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Spreading the Gospel of SEC Basketball

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The Elite Eight wasn’t the first proof, just the latest: after the ACC and Big 12, the SEC can make a claim as the next best conference in college basketball thanks to its current crop of coaches.

NCAA Basketball: NCAA Tournament-East Regional-South Carolina vs Florida Robert Deutsch-USA TODAY Sports

So Kentucky didn’t win, narrowly missing an opportunity to have two SEC teams in the Final Four for the second time in the last four years. But the argument for the rise of SEC Basketball is even stronger when it doesn’t depend on the Cats to carry it.

The bracket itself proved the point: this was the first time in ten years the SEC had four teams seeded 1-8. Then the last two weeks gave us three Elite Eight teams for the first time since 1986. In RPI the league played the most difficult non-conference schedule during the regular season, a change mandated by the league office and executed in full this season.

But it’s one thing to play those games and another to win them. And the SEC is winning far more often right now for one reason: the quality of its coaches.

Here’s a good first pass on the quality of another league’s coaches: how many can you name off the top of your head?

I got most of the ACC coaches on the first try (sorry, Boston College). As we’ll see and you probably guessed, the quality of the coaches in that league is so much higher than any other, there’s really no comparison. The Coach K/Roy/Pitino/Boeheim quartet has 34 Final Four appearances. The SEC’s 14 current coaches have 35 Sweet 16 appearances. We’re not winning that fight.

But how many Big East, Big 10, Big 12, or Pac 12 coaches can you name off the top of your head? Half? Two-thirds?

Fans of schools in those conferences might easily scoff and say they could name only the same ratio of SEC coaches. But I make this point to introduce the idea that the SEC is no longer playing fourth-or-fifth fiddle among the major conference players; the playing field is a lot more even than it has been in the past. And far beyond how many coaches the average fan can name, the most important statistics show the current crop of SEC coaches is equal to or better than the set of coaches in every league other than the ACC.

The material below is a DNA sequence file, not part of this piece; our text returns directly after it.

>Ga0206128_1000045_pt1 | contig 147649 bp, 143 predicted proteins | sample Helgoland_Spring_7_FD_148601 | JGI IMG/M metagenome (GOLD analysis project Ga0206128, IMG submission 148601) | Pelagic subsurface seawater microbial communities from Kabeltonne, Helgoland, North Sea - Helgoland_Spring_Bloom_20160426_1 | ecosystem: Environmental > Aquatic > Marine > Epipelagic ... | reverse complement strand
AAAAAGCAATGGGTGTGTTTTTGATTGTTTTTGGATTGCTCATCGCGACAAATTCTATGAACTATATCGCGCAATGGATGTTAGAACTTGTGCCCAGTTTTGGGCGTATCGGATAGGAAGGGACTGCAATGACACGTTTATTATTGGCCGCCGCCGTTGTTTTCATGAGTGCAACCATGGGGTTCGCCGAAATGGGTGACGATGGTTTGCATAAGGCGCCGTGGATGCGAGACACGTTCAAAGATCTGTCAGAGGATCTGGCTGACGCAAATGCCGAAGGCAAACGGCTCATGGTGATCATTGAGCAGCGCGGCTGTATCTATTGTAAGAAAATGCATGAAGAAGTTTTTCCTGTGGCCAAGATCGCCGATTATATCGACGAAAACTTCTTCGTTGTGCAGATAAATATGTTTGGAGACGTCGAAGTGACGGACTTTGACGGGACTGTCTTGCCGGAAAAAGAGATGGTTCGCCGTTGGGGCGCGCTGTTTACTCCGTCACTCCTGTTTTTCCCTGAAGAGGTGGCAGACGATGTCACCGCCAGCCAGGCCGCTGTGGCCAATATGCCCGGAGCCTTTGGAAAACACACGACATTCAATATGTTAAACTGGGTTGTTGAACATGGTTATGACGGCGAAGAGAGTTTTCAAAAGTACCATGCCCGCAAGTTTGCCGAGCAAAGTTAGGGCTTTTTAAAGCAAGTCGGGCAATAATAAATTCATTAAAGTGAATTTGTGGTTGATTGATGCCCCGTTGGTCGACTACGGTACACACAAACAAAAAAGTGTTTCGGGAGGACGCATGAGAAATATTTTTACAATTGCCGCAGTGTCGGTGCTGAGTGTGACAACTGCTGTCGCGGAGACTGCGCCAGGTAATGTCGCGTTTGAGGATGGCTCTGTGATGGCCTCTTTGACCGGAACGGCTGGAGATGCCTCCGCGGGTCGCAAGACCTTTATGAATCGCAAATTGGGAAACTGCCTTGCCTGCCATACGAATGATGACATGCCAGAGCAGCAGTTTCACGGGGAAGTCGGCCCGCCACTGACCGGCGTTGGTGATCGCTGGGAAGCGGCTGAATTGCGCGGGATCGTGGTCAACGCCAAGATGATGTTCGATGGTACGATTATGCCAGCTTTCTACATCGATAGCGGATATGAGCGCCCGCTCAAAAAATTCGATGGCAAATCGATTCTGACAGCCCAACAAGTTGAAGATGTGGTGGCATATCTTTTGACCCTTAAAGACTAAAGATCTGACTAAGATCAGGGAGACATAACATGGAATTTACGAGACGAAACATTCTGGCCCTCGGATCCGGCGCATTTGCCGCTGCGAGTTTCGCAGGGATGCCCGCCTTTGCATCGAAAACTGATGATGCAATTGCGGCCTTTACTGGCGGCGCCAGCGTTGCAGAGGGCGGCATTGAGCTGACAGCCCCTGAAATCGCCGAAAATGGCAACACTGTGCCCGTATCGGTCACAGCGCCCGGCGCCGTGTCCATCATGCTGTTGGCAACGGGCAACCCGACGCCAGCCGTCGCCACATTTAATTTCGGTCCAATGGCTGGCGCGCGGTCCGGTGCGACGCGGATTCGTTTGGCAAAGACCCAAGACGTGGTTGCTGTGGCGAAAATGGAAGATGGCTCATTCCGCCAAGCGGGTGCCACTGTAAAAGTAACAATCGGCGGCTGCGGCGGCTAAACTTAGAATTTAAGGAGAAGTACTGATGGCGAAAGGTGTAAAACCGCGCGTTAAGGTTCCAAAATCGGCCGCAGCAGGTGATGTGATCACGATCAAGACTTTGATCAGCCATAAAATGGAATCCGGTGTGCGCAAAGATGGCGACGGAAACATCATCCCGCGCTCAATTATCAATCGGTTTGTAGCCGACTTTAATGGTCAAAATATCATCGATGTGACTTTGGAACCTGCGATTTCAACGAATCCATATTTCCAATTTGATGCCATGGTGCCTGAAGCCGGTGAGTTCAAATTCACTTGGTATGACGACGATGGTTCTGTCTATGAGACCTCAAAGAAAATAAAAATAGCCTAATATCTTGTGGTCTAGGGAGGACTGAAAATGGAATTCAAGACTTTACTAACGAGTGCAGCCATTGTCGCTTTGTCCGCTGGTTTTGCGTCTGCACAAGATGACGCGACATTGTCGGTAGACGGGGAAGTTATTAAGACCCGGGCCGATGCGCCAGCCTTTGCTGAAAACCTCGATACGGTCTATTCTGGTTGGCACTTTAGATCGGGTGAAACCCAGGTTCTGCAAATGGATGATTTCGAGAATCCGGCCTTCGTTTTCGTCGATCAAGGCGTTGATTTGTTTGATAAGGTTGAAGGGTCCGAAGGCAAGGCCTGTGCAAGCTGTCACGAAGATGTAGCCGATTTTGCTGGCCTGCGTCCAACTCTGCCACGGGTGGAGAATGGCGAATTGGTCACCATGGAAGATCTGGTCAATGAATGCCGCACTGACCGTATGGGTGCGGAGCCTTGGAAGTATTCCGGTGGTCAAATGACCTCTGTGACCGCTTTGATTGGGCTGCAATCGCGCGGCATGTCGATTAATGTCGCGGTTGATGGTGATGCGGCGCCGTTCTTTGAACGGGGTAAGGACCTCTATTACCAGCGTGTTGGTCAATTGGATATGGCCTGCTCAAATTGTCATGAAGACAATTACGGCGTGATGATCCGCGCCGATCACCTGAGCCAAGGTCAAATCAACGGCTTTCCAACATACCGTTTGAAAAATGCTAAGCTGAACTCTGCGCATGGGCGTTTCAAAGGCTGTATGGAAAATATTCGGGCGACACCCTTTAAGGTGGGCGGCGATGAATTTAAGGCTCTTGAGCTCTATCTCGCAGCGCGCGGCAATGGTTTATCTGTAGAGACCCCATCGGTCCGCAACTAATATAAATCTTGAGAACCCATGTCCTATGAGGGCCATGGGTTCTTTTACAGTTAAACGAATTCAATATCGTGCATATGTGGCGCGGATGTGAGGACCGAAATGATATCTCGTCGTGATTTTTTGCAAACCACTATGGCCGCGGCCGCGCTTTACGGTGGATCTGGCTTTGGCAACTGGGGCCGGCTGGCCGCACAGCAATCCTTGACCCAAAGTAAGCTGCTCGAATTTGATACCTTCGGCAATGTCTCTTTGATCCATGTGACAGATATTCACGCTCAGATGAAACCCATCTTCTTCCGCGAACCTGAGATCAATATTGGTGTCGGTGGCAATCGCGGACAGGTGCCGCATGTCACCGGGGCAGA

Over the weekend I researched the career win-loss records (D-I only) of every current major conference college basketball coach. The data comes from Wikipedia. First, here’s where every current SEC coach stands:

Current SEC Basketball Coaches

Team Coach Wins Losses Pct. NCAA Sweet 16 Final Four National Title
Team Coach Wins Losses Pct. NCAA Sweet 16 Final Four National Title
Alabama Avery Johnson 37 30 0.552
Arkansas Mike Anderson 328 172 0.656 8 2
Auburn Bruce Pearl 275 153 0.643 8 4
Florida Mike White 149 64 0.700 1 1
Georgia Mark Fox 268 161 0.625 5
Kentucky John Calipari 651 191 0.773 18 13 5 1
LSU Will Wade 91 45 0.669 2
Mississippi Andy Kennedy 255 152 0.627 2
Mississippi St Ben Howland 431 240 0.642 10 5 3
Missouri Cuonzo Martin 186 121 0.606 2 1
South Carolina Frank Martin 213 125 0.630 5 2 1
Tennessee Rick Barnes 635 349 0.645 22 6 1
Texas A&M Billy Kennedy 326 264 0.553 3 1
Vanderbilt Bryce Drew 143 65 0.688 3
Totals 3988 2132 0.652 89 35 10 1

Earlier this year we looked at SEC Basketball since 2000 in making the case for the league’s at-large contenders. The SEC’s least successful program during that span? It’s the one in the Final Four right now. The two who just made coaching changes (LSU and Missouri) are traditionally in the SEC’s top half. We all have our crazy, but I’d argue every one of our 14 programs should feel reasonably confident in its current leadership.

In winning percentage and NCAA Tournament appearances, the SEC is topped by not only the ACC but the Big 12. With fewer teams and a rookie head coach at Oklahoma State, the career work of Bill Self and Bob Huggins represents a huge piece of the Big 12 pie. But in Sweet 16 and Final Four appearances, the SEC and Big 12 are on much more level ground.

And from there, the SEC’s current coaches have the advantage on the Big East, Big Ten, and Pac 12.

Current Power Conference Coaches

League Pct NCAA Sweet 16 Final Four National Title
League Pct NCAA Sweet 16 Final Four National Title
Big 12 0.683 98 37 8 1
ACC 0.675 178 88 34 10
SEC 0.652 89 35 10 1
Big 10 0.629 86 32 10 1
Pac 12 0.619 56 17 1 0
Big East 0.601 50 12 3 1

We can argue about the details with the Big 12 and the Big Ten. But this perception that the SEC is somewhere behind all these other leagues in the pecking order? Not with this group of coaches. Not even close. It’s the ACC, then a nod to the Big 12, and then the SEC is right there.

And the SEC is very young.

(For those interested, here’s the full data over six sheets. With Georgetown still looking for a coach I used John Thompson III’s numbers.)